Posted Friday, December 17, 2021 at 5:36pm
About 136,000 years ago, the island of Aldabra in the Indian Ocean flooded, wiping out the Aldabra rail, the species of flightless bird that lived there. Eventually, dry land reemerged, and the Aldabra’s winged progenitor, the white-throated rail, flew back. And then, over another 20,000 years or so, those birds gradually lost their wings—there are no predators on the island—and the Aldabra rail evolved, independently, all over again. If you’re patient, we’ll explain what this has to do with cars.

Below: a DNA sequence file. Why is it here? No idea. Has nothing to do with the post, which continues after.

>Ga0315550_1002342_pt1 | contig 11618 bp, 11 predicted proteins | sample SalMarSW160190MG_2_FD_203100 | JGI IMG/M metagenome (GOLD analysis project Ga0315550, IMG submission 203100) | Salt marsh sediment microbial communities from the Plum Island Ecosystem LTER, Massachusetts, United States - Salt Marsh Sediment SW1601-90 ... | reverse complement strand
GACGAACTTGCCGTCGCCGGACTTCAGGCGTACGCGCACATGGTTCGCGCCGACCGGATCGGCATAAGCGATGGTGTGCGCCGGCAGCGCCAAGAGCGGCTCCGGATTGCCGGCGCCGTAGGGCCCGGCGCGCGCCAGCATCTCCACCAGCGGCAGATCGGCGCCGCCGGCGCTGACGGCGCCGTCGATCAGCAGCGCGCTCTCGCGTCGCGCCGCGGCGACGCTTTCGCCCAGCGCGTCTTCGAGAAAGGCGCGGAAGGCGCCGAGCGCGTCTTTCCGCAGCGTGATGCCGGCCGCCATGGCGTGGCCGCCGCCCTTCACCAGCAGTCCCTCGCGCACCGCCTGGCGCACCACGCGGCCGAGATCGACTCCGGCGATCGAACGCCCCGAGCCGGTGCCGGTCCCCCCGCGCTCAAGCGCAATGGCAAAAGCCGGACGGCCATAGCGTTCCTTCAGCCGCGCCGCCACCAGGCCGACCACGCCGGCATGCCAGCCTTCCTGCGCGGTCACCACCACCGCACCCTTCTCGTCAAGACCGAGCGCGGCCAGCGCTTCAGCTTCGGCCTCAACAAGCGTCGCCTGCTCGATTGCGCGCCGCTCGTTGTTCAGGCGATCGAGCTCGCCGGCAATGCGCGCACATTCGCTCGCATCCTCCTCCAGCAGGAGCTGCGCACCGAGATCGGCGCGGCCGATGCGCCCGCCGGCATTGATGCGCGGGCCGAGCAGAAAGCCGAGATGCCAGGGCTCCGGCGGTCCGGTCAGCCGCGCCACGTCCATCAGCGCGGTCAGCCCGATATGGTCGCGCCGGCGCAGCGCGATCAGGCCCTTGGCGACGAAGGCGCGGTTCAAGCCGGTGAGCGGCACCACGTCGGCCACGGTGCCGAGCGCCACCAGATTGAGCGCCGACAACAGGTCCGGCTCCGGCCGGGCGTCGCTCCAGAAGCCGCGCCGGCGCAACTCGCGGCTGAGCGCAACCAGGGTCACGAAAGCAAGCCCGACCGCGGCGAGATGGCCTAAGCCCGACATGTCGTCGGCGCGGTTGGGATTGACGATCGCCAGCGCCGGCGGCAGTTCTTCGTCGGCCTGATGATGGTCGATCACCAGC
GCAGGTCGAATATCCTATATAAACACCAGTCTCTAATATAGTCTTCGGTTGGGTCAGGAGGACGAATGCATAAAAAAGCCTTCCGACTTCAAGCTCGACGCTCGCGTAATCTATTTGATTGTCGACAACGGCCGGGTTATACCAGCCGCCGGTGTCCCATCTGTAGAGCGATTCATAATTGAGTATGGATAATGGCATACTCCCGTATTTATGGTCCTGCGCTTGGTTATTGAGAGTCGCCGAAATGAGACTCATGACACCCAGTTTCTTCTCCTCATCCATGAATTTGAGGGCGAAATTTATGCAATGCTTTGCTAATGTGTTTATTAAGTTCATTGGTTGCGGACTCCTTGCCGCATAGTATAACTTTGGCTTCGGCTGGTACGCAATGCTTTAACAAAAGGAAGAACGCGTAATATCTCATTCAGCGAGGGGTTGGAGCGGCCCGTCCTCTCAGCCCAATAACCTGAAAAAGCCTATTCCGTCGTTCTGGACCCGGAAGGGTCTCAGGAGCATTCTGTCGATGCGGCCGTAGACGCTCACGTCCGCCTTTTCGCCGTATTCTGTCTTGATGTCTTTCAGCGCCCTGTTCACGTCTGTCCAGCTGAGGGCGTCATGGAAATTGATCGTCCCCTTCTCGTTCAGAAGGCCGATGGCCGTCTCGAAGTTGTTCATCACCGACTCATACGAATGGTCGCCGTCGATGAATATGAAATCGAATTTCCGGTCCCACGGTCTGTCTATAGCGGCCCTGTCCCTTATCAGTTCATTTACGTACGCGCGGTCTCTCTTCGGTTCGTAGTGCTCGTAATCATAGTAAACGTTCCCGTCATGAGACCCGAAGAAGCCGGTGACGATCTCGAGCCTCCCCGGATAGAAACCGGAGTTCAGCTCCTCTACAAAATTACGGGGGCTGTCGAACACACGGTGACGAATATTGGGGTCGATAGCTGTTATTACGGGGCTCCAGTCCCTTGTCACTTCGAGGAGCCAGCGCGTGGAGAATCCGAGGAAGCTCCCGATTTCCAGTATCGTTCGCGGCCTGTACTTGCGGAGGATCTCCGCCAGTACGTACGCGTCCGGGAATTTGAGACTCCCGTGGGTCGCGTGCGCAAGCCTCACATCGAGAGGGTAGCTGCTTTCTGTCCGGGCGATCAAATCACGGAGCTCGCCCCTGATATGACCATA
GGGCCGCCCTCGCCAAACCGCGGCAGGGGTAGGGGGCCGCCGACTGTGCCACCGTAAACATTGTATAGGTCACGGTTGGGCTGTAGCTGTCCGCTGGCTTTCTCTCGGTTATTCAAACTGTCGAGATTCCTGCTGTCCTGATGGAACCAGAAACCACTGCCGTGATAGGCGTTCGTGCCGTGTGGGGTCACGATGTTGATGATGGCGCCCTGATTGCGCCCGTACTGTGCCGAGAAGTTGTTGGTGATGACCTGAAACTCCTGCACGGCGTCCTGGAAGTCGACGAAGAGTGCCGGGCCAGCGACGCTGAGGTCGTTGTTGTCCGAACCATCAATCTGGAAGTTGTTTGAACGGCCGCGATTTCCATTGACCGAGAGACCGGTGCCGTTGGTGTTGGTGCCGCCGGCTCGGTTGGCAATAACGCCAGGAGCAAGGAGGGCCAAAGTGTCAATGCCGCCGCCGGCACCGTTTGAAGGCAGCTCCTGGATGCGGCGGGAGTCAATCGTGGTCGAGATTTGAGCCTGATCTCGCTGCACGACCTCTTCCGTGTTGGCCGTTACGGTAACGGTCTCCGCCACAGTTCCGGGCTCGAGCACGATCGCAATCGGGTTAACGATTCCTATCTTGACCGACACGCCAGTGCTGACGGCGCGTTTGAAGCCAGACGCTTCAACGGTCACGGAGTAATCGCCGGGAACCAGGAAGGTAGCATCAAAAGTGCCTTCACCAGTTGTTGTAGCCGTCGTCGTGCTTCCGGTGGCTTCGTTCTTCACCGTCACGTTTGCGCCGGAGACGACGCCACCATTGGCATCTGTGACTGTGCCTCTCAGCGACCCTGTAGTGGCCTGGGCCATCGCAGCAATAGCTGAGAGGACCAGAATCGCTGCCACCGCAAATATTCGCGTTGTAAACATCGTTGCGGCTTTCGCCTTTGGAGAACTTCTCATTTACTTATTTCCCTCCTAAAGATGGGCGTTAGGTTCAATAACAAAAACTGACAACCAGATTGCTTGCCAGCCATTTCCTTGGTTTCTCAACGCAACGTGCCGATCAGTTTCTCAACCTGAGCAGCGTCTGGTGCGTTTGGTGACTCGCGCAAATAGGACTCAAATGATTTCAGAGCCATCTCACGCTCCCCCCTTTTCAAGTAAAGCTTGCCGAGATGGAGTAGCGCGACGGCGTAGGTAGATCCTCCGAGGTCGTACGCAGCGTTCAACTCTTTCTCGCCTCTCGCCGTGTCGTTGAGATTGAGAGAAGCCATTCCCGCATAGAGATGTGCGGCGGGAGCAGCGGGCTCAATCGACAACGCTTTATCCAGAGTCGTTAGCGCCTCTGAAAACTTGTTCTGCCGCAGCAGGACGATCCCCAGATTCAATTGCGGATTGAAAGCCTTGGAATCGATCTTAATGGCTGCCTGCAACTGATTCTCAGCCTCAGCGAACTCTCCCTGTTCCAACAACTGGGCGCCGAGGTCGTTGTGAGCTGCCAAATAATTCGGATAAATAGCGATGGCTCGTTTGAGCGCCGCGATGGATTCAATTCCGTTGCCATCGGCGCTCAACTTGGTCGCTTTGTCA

When a species evolves twice from the same ancestor, the process is called iterative evolution, and it’s happening right now, in our lifetimes. The species SUVus ponderous—characterized by towering ride height and superfluous off-road ability—evolved from station wagons, was driven nearly to extinction by crossovers, and is now showing evidence of a comeback. By way of proof, we present the 2022 Subaru Forester Wilderness, which traces its lineage to Subaru’s tidy little station wagons from the 1970s but is a couple genetic mutations away from turning into a Toyota 4Runner. If 9.2 inches of ground clearance isn’t evidence for iterative evolution, we don’t know what is.